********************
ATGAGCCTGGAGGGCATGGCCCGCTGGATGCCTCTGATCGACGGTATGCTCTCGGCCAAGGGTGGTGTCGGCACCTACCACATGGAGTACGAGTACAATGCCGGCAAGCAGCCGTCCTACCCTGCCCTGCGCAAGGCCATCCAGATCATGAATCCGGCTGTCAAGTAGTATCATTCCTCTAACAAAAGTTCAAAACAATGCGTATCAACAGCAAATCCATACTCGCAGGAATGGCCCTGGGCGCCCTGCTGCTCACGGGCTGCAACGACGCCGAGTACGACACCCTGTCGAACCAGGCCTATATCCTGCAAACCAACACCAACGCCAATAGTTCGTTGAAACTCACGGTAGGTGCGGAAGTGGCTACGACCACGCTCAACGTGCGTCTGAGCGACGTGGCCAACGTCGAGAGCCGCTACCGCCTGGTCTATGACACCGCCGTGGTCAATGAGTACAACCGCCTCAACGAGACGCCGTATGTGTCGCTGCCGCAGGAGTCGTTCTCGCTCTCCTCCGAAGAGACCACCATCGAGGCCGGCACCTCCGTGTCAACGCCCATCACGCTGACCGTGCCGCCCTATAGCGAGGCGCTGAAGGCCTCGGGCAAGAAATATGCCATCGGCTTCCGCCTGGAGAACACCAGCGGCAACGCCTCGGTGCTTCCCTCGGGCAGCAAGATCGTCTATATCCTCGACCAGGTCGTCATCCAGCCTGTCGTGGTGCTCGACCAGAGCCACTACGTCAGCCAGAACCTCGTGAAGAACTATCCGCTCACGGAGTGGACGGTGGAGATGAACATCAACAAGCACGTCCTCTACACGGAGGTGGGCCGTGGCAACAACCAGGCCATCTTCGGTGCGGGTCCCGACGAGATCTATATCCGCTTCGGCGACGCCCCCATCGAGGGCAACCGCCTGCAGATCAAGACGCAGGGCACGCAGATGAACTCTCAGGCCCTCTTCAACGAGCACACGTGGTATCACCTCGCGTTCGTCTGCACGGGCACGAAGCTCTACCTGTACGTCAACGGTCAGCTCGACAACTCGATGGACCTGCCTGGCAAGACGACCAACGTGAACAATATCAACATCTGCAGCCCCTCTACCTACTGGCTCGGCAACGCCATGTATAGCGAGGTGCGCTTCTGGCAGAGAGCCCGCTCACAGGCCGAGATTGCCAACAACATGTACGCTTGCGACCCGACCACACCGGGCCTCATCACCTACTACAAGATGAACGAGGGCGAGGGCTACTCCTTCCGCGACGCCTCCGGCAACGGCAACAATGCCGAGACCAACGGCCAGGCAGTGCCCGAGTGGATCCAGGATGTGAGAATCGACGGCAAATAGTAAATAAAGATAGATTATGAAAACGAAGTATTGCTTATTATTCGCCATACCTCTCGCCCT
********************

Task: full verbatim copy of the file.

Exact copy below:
ATGAGCCTGGAGGGCATGGCCCGCTGGATGCCTCTGATCGACGGTATGCTCTCGGCCAAGGGTGGTGTCGGCACCTACCACATGGAGTACGAGTACAATGCCGGCAAGCAGCCGTCCTACCCTGCCCTGCGCAAGGCCATCCAGATCATGAATCCGGCTGTCAAGTAGTATCATTCCTCTAACAAAAGTTCAAAACAATGCGTATCAACAGCAAATCCATACTCGCAGGAATGGCCCTGGGCGCCCTGCTGCTCACGGGCTGCAACGACGCCGAGTACGACACCCTGTCGAACCAGGCCTATATCCTGCAAACCAACACCAACGCCAATAGTTCGTTGAAACTCACGGTAGGTGCGGAAGTGGCTACGACCACGCTCAACGTGCGTCTGAGCGACGTGGCCAACGTCGAGAGCCGCTACCGCCTGGTCTATGACACCGCCGTGGTCAATGAGTACAACCGCCTCAACGAGACGCCGTATGTGTCGCTGCCGCAGGAGTCGTTCTCGCTCTCCTCCGAAGAGACCACCATCGAGGCCGGCACCTCCGTGTCAACGCCCATCACGCTGACCGTGCCGCCCTATAGCGAGGCGCTGAAGGCCTCGGGCAAGAAATATGCCATCGGCTTCCGCCTGGAGAACACCAGCGGCAACGCCTCGGTGCTTCCCTCGGGCAGCAAGATCGTCTATATCCTCGACCAGGTCGTCATCCAGCCTGTCGTGGTGCTCGACCAGAGCCACTACGTCAGCCAGAACCTCGTGAAGAACTATCCGCTCACGGAGTGGACGGTGGAGATGAACATCAACAAGCACGTCCTCTACACGGAGGTGGGCCGTGGCAACAACCAGGCCATCTTCGGTGCGGGTCCCGACGAGATCTATATCCGCTTCGGCGACGCCCCCATCGAGGGCAACCGCCTGCAGATCAAGACGCAGGGCACGCAGATGAACTCTCAGGCCCTCTTCAACGAGCACACGTGGTATCACCTCGCGTTCGTCTGCACGGGCACGAAGCTCTACCTGTACGTCAACGGTCAGCTCGACAACTCGATGGACCTGCCTGGCAAGACGACCAACGTGAACAATATCAACATCTGCAGCCCCTCTACCTACTGGCTCGGCAACGCCATGTATAGCGAGGTGCGCTTCTGGCAGAGAGCCCGCTCACAGGCCGAGATTGCCAACAACATGTACGCTTGCGACCCGACCACACCGGGCCTCATCACCTACTACAAGATGAACGAGGGCGAGGGCTACTCCTTCCGCGACGCCTCCGGCAACGGCAACAATGCCGAGACCAACGGCCAGGCAGTGCCCGAGTGGATCCAGGATGTGAGAATCGACGGCAAATAGTAAATAAAGATAGATTATGAAAACGAAGTATTGCTTATTATTCGCCATACCTCTCGCCCT